• Dr Andy Raffles

Alternatives to Milk Formula - When & Which to Use?

Breast milk is best for babies. It provides all the nourishment that a young baby needs, as well as many other non-nutritive factors such as antibodies. The nutrients in breast milk are easily digested and absorbed and the composition of your milk continually changes to meet your baby’s needs. If your baby has been diagnosed as having a cow’s milk allergy and has ongoing allergic symptoms (for example poor growth, reflux, diarrhoea and/or eczema), while being breastfed, you may be advised to exclude cow’s milk from your own diet. This should only be done after discussion with a Dietitian, as it is important that mums who breastfeed have a healthy balanced diet.


Where a mother chooses not to breastfeed then the most likely substitute is an infant formula, based on cow’s milk. These have been scientifically modified to give the best possible nutrition. If a baby does not tolerate cow’s milk based formula, then an alternative can be used. If your child is allergic to cow’s milk, it is very important to replace it with a milk alternative that will provide the same nutrition.


Below 6 months of age

The only alternatives for children 6 months and younger, recognised as nutritionally complete, and reducing the risk of an allergic response, are the cow’s milk hydrolysates or amino acid preparations. There are now many different commercially available but prescription only types and use is determined by personal preference and experience.


If you are not breastfeeding, or are mixed feeding, your Doctor or other healthcare professional will prescribe you the most suitable ‘hypoallergenic’ formula milk. This is suitable for an infant with a cow’s milk allergy.


It is currently recommended that a hypoallergenic formula is continued until 2 years of age. However if dietary intake is adequate your Dietitian may change this to an alternative milk, after the age of one. There are a range of suitable milks now available, some are partially digested – called partial hydrolysed milks, suitable for many babies with cow’s milk sensitivity. These are pre-digested and are designed to be safe and nutritionally complete. They are lactose free. Others are amino acid formulas – suitable for babies with cow’s milk protein allergy. Both types are prescription only treatments and should really only be used on the advice of a Doctor and Dietitian.


For Older Children

Cow’s milk for older children, is an important source of energy, protein, vitamins and minerals for the growing child. Its importance reduces as the child eats a widening range of mixed solid food. If your child is allergic to cow’s milk, it is important to replace it with a milk alternative that will provide the same nutrition.


A wide range of cow’s milk alternatives are available on prescription for younger children and over-the-counter for older children.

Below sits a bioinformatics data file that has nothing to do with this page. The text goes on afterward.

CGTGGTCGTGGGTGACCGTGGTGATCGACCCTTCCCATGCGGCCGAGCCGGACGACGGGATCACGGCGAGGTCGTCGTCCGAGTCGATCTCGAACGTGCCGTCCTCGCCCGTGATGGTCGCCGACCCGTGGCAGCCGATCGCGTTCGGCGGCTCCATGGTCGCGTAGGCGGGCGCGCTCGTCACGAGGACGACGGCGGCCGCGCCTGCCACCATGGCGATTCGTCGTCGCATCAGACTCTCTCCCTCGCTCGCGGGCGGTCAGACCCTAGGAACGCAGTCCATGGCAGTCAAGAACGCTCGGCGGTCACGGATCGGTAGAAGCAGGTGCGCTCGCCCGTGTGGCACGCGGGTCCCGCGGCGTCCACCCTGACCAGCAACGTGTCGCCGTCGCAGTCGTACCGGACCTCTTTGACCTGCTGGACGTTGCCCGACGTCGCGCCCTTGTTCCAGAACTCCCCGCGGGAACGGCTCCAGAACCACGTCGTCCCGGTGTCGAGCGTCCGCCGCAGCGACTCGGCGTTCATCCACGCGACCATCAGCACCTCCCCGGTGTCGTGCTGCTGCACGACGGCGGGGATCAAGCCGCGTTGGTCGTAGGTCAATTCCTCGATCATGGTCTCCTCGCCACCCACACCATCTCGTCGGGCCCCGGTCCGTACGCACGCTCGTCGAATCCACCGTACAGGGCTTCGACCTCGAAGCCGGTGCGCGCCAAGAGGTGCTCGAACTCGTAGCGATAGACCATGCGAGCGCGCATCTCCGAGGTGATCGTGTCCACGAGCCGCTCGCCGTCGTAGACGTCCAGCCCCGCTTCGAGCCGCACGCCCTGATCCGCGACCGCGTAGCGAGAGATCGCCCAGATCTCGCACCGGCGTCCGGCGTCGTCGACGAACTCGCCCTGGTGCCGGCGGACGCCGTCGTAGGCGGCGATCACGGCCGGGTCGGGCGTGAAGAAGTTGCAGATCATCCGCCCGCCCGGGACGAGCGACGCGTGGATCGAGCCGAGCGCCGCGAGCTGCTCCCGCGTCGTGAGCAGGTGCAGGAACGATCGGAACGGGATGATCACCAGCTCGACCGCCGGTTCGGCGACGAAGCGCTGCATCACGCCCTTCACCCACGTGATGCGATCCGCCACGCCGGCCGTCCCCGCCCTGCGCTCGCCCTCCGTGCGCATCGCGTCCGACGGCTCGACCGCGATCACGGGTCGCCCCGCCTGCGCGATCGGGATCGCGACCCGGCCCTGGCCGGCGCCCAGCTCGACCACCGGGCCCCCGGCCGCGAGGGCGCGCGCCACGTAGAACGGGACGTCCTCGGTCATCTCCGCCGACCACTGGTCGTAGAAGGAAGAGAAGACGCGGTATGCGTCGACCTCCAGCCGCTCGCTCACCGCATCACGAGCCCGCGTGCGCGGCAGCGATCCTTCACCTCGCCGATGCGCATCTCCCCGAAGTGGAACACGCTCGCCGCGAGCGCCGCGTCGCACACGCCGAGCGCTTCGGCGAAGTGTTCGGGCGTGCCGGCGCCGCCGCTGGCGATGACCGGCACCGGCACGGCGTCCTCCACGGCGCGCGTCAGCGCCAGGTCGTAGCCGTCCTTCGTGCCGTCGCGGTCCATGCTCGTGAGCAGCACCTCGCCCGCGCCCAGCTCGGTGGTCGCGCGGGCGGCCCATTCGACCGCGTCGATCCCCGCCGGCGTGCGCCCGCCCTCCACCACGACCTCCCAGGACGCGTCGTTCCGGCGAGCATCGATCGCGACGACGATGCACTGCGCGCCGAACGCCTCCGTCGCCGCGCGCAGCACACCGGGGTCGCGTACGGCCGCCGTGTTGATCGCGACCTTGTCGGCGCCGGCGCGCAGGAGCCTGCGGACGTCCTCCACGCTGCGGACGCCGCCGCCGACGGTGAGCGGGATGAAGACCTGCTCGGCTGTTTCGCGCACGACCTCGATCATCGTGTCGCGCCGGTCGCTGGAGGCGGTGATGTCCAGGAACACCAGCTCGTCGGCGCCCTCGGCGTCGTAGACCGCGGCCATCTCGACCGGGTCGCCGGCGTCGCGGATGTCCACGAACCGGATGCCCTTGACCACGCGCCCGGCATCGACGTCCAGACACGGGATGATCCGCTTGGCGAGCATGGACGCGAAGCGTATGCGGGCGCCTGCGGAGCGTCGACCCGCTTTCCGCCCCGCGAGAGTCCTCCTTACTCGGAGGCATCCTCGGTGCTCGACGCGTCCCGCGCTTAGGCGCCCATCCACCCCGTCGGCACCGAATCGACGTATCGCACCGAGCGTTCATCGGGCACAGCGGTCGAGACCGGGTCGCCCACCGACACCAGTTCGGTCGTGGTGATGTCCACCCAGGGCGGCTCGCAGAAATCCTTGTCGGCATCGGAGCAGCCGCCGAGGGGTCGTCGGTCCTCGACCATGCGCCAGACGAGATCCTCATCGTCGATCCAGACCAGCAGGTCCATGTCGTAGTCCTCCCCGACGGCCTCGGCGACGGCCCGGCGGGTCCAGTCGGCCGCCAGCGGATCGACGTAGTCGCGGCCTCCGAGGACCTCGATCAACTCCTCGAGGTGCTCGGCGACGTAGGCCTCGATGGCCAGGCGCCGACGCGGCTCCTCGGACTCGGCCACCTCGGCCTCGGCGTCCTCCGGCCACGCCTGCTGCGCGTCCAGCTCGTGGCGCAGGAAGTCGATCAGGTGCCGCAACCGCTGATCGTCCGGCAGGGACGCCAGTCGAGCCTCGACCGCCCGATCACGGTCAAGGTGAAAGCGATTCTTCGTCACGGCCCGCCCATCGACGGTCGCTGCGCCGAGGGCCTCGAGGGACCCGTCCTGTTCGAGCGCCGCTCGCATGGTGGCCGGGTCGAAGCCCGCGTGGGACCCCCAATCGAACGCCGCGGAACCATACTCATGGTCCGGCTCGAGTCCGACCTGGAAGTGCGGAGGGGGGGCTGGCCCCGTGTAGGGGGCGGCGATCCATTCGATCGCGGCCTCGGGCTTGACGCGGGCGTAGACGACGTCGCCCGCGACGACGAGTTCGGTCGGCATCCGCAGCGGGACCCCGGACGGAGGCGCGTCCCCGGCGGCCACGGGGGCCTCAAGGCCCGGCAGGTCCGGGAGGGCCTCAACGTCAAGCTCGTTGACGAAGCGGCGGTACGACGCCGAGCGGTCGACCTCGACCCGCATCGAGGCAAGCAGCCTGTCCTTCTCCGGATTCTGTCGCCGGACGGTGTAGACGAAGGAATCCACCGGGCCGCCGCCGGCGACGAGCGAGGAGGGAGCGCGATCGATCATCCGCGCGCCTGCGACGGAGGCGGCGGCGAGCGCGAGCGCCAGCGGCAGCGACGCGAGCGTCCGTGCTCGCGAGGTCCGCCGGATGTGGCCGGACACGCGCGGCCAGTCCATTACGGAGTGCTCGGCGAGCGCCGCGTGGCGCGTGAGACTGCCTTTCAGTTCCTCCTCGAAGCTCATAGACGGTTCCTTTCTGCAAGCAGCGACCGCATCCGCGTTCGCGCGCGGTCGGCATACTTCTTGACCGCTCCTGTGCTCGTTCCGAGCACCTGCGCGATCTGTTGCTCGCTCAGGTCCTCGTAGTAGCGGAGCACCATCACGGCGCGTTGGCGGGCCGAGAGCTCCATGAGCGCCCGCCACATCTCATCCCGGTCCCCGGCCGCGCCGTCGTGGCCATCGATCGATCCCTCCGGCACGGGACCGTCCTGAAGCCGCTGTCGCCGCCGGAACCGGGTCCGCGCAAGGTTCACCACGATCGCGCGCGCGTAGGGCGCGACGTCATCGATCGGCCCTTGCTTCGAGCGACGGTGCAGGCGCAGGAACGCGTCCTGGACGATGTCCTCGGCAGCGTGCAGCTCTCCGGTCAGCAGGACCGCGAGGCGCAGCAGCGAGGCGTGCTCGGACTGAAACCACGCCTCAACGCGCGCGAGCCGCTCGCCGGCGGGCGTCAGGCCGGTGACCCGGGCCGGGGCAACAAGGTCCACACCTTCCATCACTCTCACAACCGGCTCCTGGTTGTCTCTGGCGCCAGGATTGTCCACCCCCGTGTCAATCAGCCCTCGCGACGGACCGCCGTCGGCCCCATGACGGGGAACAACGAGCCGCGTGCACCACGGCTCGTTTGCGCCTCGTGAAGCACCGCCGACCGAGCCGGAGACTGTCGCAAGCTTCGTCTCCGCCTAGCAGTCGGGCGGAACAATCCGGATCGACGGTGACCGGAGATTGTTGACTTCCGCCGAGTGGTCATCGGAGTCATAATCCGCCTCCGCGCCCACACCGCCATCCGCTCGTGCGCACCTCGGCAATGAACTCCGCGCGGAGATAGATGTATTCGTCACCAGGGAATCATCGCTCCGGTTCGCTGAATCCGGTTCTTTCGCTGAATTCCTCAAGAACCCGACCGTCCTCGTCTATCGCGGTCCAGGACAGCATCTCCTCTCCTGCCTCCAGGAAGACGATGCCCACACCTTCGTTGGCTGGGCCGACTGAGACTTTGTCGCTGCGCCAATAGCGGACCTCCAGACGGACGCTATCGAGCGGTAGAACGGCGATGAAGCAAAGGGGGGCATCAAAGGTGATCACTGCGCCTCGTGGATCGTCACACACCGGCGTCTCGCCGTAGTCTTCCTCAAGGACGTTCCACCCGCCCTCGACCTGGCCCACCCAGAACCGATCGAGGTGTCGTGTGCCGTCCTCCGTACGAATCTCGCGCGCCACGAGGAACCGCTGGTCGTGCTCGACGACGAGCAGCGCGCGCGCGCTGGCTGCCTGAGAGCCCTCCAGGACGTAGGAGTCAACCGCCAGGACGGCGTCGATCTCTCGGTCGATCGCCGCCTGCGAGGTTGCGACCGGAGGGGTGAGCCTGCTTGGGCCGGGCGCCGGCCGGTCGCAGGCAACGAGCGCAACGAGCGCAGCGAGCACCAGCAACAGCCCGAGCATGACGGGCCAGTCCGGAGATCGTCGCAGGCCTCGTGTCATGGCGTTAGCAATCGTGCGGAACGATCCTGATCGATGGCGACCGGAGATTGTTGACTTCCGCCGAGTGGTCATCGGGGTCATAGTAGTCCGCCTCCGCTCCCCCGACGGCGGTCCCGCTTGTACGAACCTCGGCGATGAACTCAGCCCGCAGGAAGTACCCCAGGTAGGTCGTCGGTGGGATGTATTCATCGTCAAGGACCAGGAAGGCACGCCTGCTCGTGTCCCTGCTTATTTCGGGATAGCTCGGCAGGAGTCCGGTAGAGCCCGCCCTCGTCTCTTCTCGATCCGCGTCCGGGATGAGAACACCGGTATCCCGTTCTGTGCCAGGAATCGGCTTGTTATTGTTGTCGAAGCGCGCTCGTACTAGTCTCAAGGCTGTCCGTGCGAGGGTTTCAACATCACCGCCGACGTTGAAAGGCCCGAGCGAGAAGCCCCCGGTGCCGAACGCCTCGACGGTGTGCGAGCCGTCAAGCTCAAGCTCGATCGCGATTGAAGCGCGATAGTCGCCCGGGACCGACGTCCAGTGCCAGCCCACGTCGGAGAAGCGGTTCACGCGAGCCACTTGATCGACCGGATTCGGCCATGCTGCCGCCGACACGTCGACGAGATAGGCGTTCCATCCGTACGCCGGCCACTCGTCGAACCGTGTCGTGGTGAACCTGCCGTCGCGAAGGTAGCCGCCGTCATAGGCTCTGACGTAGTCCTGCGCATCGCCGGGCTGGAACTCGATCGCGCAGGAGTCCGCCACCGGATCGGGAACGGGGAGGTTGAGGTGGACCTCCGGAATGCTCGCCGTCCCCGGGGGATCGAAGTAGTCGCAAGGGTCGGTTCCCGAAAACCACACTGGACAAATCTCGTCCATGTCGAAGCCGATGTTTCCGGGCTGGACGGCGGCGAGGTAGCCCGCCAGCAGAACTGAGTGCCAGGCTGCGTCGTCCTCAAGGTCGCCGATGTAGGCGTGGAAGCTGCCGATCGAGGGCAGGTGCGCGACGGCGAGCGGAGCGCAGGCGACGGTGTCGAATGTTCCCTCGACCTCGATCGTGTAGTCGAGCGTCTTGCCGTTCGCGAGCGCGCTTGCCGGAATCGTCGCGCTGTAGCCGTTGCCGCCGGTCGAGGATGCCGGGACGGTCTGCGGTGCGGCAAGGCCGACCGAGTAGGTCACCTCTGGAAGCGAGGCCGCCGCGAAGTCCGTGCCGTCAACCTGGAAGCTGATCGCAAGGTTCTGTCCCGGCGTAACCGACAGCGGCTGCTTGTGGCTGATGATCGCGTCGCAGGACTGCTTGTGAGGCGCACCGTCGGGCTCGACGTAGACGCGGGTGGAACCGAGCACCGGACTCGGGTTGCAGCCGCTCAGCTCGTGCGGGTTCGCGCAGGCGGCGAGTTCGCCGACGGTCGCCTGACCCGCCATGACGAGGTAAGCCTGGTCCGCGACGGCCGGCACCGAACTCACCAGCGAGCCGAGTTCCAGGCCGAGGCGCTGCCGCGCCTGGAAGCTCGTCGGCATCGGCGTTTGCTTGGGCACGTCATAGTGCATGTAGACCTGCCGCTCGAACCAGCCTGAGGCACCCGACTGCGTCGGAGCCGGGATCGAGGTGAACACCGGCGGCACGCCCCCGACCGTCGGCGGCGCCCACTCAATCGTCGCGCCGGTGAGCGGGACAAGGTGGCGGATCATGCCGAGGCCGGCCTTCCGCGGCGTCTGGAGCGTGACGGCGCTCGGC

It is important that you discuss the available options with your child’s Doctor, Health Visitor or Dietitian to ensure they get the best choice for them.


Ready-made soya, oat, coconut or other milk alternative may be used as a main milk drink, after two years of age, but the choice may depend on your child’s nutritional status. Always try to choose a brand that is fortified with calcium where possible. Organic products do not always have added calcium so check the label. If the product is not fortified with calcium, it is likely that a calcium supplement will be required.


The Food Standards Agency does not recommend giving rice milk to children before they are 4½ years old, due to issues relating to the concentration of certain non-food chemicals in the water, used to manufacture the milks and the need to concentrate the rice protein, to reach a satisfactory nutritional concentration. If you are unable to get your child to take any of the above milk substitutes, it is important to seek advice from a Dietitian as it may be necessary to start a vitamin or mineral supplement.


Other Animal Milks

Goat, sheep etc milks, are not suitable because children who are unable to tolerate cow’s milk are at high risk of allergic reactions to other animal milks. Goat’s milk based formula, is ineffective in reducing allergic related symptoms, and is no longer recommended for otherwise healthy infants before age one year.


Follow-On Milks

Such milks which contain iron, are really only useful for babies of about one year of age who have extra nutritional needs, such as long term lung problems, or other chronic illnesses, and who are unable to tolerate solid diets.


Anti-Reflux Milks

There are several cow’s milk based formula available which have a ready added thickener for babies who have problems with reflux. They are especially useful for the mild reflux baby, where the fuss of adding Gaviscon can be avoided.


In short, It is really important that you get individual advice from a qualified health professional so that you can give your child the best possible start.


There are different types of hypoallergenic milks, which are suitable for different age groups of babies/children with a cow’s milk allergy.


You can also use alternative milks such as soya or coconut once your child is 2, and rice milk once your child is over 4½ years old.


Food Fact Sheets on other topics including Breastfeeding and Vitamins for Babies and Children are available at https://www.bda.uk.com/food-health/food-facts.html


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